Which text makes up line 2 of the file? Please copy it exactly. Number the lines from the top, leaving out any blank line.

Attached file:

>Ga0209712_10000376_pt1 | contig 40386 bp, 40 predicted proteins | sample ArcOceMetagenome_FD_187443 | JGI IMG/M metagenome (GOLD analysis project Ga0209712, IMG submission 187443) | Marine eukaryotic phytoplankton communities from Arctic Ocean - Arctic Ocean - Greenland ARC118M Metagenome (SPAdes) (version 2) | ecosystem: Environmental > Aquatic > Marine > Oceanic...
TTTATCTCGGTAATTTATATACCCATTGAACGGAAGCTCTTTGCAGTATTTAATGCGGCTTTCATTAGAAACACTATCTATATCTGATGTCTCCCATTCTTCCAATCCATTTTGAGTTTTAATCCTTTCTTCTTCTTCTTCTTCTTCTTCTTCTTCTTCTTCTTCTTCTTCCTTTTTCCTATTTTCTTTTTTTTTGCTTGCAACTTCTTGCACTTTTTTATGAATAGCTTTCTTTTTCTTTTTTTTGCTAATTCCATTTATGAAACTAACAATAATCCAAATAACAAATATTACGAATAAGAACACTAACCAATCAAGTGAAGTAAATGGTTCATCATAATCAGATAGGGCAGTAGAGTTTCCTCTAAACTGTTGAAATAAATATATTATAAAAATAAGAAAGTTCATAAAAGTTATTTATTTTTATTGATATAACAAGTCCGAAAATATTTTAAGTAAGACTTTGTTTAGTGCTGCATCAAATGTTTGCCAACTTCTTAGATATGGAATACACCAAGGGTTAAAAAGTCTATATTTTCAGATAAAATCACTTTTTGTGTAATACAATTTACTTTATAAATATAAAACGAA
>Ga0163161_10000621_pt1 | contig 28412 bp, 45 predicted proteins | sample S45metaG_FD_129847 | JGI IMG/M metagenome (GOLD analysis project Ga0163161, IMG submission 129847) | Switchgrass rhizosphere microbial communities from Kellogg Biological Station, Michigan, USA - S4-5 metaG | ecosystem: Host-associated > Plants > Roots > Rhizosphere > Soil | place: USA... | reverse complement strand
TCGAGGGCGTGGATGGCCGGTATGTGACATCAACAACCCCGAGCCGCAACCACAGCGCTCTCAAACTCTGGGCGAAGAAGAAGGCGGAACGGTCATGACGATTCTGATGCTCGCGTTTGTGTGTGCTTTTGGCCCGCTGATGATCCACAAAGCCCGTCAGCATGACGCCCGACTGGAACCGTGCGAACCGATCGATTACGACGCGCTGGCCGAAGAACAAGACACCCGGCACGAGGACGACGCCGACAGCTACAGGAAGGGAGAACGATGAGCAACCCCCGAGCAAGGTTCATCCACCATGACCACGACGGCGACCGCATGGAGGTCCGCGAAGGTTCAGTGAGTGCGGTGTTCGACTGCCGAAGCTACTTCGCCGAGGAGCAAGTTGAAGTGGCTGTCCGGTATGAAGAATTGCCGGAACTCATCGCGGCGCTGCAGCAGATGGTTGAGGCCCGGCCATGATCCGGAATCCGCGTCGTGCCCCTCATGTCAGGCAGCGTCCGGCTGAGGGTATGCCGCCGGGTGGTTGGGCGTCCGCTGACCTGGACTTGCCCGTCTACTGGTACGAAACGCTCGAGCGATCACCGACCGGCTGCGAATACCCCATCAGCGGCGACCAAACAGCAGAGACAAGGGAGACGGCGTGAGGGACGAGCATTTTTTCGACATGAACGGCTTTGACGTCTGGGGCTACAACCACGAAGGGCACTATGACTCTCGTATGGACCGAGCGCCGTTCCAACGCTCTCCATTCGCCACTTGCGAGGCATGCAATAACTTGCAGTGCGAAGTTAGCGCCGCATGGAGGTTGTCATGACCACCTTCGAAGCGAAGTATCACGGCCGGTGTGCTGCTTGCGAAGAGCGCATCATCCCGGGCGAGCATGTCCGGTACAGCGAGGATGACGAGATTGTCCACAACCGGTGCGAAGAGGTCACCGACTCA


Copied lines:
TTTATCTCGGTAATTTATATACCCATTGAACGGAAGCTCTTTGCAGTATTTAATGCGGCTTTCATTAGAAACACTATCTATATCTGATGTCTCCCATTCTTCCAATCCATTTTGAGTTTTAATCCTTTCTTCTTCTTCTTCTTCTTCTTCTTCTTCTTCTTCTTCTTCTTCCTTTTTCCTATTTTCTTTTTTTTTGCTTGCAACTTCTTGCACTTTTTTATGAATAGCTTTCTTTTTCTTTTTTTTGCTAATTCCATTTATGAAACTAACAATAATCCAAATAACAAATATTACGAATAAGAACACTAACCAATCAAGTGAAGTAAATGGTTCATCATAATCAGATAGGGCAGTAGAGTTTCCTCTAAACTGTTGAAATAAATATATTATAAAAATAAGAAAGTTCATAAAAGTTATTTATTTTTATTGATATAACAAGTCCGAAAATATTTTAAGTAAGACTTTGTTTAGTGCTGCATCAAATGTTTGCCAACTTCTTAGATATGGAATACACCAAGGGTTAAAAAGTCTATATTTTCAGATAAAATCACTTTTTGTGTAATACAATTTACTTTATAAATATAAAACGAA